• Pink custard – utterly, utterly vile and sickly with a peculiar smell and very often with a skin on top!!

But each to their own. Perhaps you prefer cream, or ice cream on your pud or were so traumatised by custard at school that you don’t ever want to see it again… I’d love to hear your thoughts!

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In praise of pudding

This time of year, when the wind blows and the days are cold and grey, it is only natural that we think about ‘warming’ foods… and one of the most warming has to be pudding – just the word itself instantly makes me feel snug! Having said that, it isn’t the most healthy of options, but its role in life was always to be a stomach filler and a comforter, not one of your five a day!

Today, we tend to mean something sweet when we say pudding, and people will often suggest pudding when they mean dessert. But, of course, puddings were not originally sweet at all – they were savoury. The term ‘pudding’ is believed to come from the French boudin, originally from the Latin botellus, meaning ‘small sausage, so it referred to encased meats as used in medieval European puddings.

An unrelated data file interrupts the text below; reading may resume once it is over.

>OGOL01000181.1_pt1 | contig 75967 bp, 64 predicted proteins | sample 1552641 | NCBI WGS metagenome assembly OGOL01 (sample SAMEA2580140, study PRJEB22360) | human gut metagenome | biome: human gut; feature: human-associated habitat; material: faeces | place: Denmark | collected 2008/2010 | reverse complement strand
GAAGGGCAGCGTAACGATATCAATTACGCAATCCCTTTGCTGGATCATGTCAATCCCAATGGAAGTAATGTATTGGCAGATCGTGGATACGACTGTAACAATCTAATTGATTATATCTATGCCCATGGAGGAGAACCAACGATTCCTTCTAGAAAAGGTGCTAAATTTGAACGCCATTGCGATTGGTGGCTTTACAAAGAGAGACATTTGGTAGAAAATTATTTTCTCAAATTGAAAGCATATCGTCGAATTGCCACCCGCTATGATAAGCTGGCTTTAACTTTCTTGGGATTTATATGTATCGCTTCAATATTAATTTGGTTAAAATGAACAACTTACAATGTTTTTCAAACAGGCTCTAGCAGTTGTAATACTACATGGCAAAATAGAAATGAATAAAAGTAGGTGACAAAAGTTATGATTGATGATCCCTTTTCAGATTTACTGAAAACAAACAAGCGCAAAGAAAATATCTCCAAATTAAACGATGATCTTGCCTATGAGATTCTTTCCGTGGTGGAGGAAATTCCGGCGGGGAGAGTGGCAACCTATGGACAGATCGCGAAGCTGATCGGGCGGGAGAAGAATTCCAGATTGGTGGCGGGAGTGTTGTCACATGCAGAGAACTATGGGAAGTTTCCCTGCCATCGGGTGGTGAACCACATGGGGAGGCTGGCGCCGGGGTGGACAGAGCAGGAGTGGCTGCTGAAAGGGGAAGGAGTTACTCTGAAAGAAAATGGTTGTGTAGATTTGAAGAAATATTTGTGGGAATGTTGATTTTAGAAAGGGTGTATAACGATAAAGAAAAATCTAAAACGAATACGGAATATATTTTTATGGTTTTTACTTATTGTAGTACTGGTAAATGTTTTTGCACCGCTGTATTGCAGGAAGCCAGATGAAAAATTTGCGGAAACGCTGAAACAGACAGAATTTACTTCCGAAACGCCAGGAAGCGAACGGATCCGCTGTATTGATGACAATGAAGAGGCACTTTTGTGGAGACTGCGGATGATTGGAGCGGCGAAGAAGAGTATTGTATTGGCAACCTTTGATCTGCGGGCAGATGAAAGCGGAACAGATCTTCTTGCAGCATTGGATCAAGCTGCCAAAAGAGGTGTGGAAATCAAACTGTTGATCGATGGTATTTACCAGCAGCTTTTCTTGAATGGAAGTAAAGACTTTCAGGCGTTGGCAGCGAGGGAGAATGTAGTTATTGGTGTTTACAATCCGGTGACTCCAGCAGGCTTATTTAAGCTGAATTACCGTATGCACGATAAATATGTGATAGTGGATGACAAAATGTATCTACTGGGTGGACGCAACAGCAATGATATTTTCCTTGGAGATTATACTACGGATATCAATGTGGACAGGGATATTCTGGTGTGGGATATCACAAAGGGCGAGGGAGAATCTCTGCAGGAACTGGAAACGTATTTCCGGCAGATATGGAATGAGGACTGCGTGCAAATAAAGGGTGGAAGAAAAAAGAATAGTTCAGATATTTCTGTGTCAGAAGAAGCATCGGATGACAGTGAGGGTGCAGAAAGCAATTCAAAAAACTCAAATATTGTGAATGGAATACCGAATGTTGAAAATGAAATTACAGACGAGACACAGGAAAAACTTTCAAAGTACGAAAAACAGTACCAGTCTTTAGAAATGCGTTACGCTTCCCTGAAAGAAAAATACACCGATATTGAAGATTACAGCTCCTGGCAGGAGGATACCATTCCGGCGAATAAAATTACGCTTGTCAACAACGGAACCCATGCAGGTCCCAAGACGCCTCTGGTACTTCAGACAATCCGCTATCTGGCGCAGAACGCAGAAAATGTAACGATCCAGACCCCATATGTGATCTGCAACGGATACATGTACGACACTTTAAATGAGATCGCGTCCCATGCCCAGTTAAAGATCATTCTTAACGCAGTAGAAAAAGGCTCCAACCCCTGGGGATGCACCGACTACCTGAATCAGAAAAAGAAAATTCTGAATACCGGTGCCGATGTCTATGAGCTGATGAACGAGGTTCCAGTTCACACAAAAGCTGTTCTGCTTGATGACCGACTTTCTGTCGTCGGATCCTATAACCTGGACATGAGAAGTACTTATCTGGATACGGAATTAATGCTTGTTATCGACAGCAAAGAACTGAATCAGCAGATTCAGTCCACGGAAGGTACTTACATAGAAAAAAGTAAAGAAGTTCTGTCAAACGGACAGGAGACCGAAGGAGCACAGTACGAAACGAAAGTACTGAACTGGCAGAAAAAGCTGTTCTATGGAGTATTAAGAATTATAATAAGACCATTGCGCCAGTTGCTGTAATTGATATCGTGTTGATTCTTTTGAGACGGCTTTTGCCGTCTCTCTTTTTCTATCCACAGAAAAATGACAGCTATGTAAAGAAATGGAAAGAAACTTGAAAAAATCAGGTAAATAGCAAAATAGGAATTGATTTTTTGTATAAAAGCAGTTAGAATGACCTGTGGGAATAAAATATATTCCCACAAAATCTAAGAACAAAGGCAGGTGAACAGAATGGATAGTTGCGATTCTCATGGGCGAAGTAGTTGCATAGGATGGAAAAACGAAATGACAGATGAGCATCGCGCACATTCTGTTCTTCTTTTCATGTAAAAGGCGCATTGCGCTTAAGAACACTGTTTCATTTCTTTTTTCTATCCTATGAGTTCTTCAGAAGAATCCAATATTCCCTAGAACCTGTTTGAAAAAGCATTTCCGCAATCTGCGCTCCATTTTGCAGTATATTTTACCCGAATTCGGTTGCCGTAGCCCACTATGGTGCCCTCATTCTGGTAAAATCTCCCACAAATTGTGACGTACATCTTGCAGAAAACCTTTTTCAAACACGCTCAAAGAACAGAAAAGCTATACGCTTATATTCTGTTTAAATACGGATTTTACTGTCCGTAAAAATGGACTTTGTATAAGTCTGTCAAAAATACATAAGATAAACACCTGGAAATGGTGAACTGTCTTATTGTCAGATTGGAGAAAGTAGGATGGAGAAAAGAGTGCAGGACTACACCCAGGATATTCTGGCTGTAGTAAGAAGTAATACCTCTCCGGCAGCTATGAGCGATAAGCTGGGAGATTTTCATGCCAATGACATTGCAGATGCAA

Puddings first popped up during Roman times when they were made using meat, blood or grains and stuffed inside animal intestines, like a sausage, or a cloth bag. Savoury ones still popular today include black pudding, haggis and of course, steak and kidney, but most of our puddings are sweet. Think spotted dick, sticky toffee or treacle pudding, doesn’t that make you feel instantly warmer?